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Suppose I have a User entity with name and age attributes. A User can own Boxes. A Box has the name and color attributes. Business rules dictate that one User can own at most 5 boxes. So, in this case, the User can be the aggregate root and whenever a new Box is bought by a User, I can do

class User {
  private boxes: Box[];
  private MAX_BOXES = 5;

  // snip

  addBox(Box box) {
    if (this.boxes.count > MAX_BOXES) {
      throw new BoxLimitException();
    }

    this.boxes.add(box);
  }
}

However, when I want to edit one Box's (or a User, for that matter) attributes, the box limit business rule is no longer needed so I should be able to just modify it directly, without going through the aggregate, i.e.:

box->paint(GREEN);

But, according to what I've read on DDD, you're not supposed to do that, since you're breaking the bounded context of the aggregate root. Should I have different Box entities depending on the use case? Specially since a Box might have its own business rules independent of those of a User aggregate.


I already asked a similar question, but it got no answers, so I tried with this new, simpler example, to better explain my doubts.

  • It's difficult to compose a satisfying answer in this case because the behavior of a system is what should inform the design. Given the behavior above there is no reason a User needs a Box collection at all! It could (and I'd argue should) be modeled such that the User only needs a private numberOfBoxes: int property to enforce our single invariant. In this way we can avoid the "problem" you lay out entirely. – king-side-slide May 20 at 16:27
  • I see, and agree with the 'behaviour modeling' approach. With the numberOfBoxes property you suggest, how would I go about adding a Box to the user? In my service I'd have to load the repository for both the User and the Box, and doing the invariant check on the User aggregate, and afterwards persist the Box aggregate. Is that right? I know better than following methodologies blindly rather than pragmatically, but DDD seems so rigid that I have these kind of doubts pretty much every time I have to model anything. – dddwonderer May 20 at 17:07
  • Correct. I'll compose an example below. – king-side-slide May 21 at 16:07
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The most common pattern used to separate a group of entities given invariants that span between them is to break down the use-case into a series of steps and employ value objects/factory methods as a means of communication.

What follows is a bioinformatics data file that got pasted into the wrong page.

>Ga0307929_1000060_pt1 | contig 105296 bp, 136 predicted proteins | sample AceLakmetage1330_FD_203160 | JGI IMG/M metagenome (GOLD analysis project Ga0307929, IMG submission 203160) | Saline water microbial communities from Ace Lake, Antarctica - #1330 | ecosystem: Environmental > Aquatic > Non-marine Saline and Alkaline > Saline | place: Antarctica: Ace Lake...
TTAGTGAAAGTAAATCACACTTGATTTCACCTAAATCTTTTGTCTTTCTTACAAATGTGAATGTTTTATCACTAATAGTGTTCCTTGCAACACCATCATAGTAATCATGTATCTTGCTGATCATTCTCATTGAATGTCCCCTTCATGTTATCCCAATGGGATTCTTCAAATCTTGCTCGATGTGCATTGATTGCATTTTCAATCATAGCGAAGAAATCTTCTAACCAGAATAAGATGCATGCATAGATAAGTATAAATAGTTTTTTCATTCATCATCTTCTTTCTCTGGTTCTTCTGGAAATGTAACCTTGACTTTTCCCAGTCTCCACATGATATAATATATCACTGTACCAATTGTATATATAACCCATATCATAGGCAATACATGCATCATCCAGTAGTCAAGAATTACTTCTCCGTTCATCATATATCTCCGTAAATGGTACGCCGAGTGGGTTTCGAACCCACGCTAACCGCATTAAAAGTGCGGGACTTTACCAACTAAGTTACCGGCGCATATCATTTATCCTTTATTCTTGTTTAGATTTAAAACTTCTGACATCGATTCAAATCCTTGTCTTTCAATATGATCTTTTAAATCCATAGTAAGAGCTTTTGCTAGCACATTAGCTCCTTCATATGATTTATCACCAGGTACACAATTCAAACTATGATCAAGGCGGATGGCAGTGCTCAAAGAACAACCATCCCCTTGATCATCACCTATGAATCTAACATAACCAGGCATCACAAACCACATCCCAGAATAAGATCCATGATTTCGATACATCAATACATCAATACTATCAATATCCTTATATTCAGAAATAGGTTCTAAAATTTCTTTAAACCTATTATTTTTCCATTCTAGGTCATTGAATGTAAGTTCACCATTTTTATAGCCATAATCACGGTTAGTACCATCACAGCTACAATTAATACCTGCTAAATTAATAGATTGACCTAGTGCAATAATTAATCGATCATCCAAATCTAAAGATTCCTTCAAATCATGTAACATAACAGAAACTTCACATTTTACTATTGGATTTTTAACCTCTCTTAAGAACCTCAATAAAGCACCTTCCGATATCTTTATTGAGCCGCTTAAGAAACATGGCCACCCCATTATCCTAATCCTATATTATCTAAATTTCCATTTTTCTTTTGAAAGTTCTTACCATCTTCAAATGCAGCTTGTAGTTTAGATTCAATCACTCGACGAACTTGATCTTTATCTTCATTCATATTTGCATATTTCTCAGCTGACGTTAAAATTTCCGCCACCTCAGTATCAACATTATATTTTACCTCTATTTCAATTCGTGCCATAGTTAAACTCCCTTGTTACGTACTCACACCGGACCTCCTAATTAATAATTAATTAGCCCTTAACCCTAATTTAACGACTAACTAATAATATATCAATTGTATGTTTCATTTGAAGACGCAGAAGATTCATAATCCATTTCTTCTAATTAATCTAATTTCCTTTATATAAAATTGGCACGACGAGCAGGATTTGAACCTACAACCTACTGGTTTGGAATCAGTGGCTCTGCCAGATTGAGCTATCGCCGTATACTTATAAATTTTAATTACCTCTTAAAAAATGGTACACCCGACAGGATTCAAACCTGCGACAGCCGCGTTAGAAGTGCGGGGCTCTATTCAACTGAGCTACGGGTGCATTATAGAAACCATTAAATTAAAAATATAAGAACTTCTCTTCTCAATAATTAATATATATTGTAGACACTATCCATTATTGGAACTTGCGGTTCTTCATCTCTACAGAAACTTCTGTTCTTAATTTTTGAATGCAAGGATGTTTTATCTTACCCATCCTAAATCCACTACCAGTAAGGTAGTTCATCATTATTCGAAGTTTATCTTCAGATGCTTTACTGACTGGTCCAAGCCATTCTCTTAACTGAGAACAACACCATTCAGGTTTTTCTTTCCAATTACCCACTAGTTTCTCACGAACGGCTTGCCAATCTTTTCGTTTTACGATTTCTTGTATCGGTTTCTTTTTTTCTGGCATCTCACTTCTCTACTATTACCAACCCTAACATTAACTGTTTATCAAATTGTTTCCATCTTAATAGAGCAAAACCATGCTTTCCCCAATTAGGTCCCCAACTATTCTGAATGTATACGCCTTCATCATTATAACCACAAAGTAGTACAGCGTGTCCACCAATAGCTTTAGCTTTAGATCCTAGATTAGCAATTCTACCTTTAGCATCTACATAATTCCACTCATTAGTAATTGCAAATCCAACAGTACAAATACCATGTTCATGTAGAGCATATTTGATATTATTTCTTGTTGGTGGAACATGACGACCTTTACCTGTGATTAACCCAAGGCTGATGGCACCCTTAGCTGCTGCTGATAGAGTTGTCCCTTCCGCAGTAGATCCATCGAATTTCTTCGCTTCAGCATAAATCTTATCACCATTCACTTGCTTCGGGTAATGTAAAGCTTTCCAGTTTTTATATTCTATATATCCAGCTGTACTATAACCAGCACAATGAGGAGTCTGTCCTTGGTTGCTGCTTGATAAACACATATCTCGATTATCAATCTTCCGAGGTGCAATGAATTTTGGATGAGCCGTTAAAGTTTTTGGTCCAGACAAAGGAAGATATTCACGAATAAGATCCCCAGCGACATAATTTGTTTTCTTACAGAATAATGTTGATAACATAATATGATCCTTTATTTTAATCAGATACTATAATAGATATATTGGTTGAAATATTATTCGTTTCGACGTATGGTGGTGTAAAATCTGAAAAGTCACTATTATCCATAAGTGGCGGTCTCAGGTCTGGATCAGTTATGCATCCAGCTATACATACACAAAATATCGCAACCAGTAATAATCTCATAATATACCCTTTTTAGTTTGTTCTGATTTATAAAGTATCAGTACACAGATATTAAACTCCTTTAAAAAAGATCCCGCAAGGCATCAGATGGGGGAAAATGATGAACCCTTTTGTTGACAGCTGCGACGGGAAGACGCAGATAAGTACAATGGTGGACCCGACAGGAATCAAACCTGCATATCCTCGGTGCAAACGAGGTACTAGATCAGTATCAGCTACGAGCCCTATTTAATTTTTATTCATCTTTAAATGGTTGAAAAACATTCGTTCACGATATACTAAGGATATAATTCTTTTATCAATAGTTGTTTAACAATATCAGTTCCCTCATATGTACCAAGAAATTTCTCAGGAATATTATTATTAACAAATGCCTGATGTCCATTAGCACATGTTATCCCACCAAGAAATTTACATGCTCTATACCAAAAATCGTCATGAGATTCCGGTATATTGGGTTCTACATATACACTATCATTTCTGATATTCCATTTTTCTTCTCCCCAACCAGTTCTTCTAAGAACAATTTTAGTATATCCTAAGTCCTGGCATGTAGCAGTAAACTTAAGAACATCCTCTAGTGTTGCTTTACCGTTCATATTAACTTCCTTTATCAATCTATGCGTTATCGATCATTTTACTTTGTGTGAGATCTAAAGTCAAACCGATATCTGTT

I am going to extend your example to help illustrate what I mean. Let us introduce a new concept, Container, to which Boxs are added (instead of User), and one more invariant: A Box can only be added to a Container by a User that has completed payment. Given our two invariants, how can we model this in a way to keep Container, Box and User as separate entities?

class User
{   
    private userId: int;
    private hasCompletedPayment: bool;

    public AddBoxIntent addBox(string content)
    {
        if (!this.hasCompletedPayment) {
            throw new UserCannotAddBoxException();
        }

        return new AddBoxIntent(this.userId, content);
    }
}

// value object
class AddBoxIntent
{
    public readonly userId: int;
    public readonly content: string;
}


class Container
{
    private containerId: int;
    private numberOfBoxes: int;
    private MAX_BOXES = 5;

    public Box addBox(AddBoxIntent intent) 
    {
        if (this.numberOfBoxes >= this.MAX_BOXES) {
            throw new BoxLimitException();
        }

        this.numberOfBoxes++;

        return new Box(this.containerId, intent.userId, intent.content);
   }
}

// Box not shown

We can see above that User.addBox is a factory method used to obtain permission to add a Box to any Container at some later point in time (guarding our payment invariant), and Container.addBox is a factory method used to produce a new Box related to our User and Container.

A use-case may then look like:

// within our service

user = users.find(cmd.userId);

container = containers.find(cmd.containerId);

intent = user.addBox(cmd.content); // may throw

box = container.addBox(intent); // may throw

boxes.save(box);

In this way we are allowing all three of our entities to be loaded/changed independently of one another should be want to perform modifications in other ways.

  • I love this. In all my research I'd never read about the Intent patter applied in DDD. It's so clean! Thanks so much. – dddwonderer May 21 at 17:54

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